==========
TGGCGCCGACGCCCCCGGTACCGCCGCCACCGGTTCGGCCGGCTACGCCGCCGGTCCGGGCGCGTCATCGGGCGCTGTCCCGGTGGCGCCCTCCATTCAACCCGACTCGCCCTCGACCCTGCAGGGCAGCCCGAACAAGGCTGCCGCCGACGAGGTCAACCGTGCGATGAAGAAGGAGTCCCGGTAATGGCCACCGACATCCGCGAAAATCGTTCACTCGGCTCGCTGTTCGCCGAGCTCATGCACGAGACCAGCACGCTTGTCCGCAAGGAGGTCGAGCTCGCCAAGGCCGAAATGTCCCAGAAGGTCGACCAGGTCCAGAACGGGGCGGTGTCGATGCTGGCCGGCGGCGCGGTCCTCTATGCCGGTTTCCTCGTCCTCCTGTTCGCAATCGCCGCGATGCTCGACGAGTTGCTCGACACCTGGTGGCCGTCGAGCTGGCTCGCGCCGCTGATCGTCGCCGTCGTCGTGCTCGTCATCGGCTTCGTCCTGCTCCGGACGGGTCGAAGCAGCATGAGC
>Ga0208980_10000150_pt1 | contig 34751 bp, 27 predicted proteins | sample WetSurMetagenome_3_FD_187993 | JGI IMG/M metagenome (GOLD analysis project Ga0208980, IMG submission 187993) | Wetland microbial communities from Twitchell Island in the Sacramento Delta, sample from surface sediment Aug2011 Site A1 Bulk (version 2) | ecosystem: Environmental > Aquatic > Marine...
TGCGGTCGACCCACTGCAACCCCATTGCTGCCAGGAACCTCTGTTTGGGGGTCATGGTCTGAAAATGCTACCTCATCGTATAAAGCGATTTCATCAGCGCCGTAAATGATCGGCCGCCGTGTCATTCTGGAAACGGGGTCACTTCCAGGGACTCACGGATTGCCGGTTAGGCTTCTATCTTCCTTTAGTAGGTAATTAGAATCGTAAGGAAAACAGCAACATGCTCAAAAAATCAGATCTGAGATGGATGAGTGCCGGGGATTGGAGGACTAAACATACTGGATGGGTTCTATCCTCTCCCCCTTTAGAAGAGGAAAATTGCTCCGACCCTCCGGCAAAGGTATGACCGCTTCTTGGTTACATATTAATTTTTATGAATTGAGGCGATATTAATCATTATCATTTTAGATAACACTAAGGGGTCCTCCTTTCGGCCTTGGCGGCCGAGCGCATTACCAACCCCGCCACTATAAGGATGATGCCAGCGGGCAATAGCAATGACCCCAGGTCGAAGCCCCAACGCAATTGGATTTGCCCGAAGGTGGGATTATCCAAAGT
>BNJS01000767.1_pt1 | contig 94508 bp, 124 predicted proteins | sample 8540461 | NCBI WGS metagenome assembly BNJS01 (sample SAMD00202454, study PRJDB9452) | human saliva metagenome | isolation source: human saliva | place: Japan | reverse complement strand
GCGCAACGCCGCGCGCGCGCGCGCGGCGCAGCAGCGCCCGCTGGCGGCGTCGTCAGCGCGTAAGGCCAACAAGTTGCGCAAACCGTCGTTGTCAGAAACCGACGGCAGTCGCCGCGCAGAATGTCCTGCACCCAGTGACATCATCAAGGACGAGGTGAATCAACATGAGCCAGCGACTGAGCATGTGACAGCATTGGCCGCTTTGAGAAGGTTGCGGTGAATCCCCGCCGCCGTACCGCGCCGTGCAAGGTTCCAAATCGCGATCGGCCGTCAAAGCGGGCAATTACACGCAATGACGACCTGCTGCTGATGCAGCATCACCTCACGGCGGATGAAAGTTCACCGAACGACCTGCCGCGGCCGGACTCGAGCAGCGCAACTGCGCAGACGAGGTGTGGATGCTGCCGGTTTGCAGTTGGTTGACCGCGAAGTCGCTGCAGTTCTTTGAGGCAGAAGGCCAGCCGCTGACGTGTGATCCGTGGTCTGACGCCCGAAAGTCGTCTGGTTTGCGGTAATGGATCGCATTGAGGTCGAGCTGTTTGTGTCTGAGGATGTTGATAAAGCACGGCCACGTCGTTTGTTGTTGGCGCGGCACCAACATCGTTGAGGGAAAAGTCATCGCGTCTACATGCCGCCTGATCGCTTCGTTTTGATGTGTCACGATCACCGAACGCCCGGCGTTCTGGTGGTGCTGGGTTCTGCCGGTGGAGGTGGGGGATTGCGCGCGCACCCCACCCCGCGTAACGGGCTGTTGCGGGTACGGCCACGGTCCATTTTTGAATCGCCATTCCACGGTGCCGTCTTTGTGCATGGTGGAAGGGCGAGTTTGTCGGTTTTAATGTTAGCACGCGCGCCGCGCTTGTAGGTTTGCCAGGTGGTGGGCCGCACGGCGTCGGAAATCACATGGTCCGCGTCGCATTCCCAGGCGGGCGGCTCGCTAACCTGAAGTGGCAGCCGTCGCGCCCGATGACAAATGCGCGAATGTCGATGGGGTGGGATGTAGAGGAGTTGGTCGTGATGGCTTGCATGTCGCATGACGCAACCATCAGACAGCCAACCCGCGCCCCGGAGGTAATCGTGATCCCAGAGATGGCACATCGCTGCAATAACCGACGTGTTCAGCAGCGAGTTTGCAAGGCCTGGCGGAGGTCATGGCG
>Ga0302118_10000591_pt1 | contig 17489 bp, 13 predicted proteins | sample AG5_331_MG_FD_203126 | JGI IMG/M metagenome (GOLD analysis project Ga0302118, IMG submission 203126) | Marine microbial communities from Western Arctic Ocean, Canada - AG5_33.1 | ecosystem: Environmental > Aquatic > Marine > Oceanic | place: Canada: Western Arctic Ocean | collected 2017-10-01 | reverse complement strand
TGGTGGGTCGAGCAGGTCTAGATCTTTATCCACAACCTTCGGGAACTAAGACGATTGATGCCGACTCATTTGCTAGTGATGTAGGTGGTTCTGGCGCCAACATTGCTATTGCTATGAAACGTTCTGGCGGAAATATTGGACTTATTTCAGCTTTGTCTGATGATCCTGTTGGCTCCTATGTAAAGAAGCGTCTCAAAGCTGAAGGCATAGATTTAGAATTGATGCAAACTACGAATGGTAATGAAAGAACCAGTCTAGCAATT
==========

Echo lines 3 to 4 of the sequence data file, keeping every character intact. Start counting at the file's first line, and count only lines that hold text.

TGCGGTCGACCCACTGCAACCCCATTGCTGCCAGGAACCTCTGTTTGGGGGTCATGGTCTGAAAATGCTACCTCATCGTATAAAGCGATTTCATCAGCGCCGTAAATGATCGGCCGCCGTGTCATTCTGGAAACGGGGTCACTTCCAGGGACTCACGGATTGCCGGTTAGGCTTCTATCTTCCTTTAGTAGGTAATTAGAATCGTAAGGAAAACAGCAACATGCTCAAAAAATCAGATCTGAGATGGATGAGTGCCGGGGATTGGAGGACTAAACATACTGGATGGGTTCTATCCTCTCCCCCTTTAGAAGAGGAAAATTGCTCCGACCCTCCGGCAAAGGTATGACCGCTTCTTGGTTACATATTAATTTTTATGAATTGAGGCGATATTAATCATTATCATTTTAGATAACACTAAGGGGTCCTCCTTTCGGCCTTGGCGGCCGAGCGCATTACCAACCCCGCCACTATAAGGATGATGCCAGCGGGCAATAGCAATGACCCCAGGTCGAAGCCCCAACGCAATTGGATTTGCCCGAAGGTGGGATTATCCAAAGT
>BNJS01000767.1_pt1 | contig 94508 bp, 124 predicted proteins | sample 8540461 | NCBI WGS metagenome assembly BNJS01 (sample SAMD00202454, study PRJDB9452) | human saliva metagenome | isolation source: human saliva | place: Japan | reverse complement strand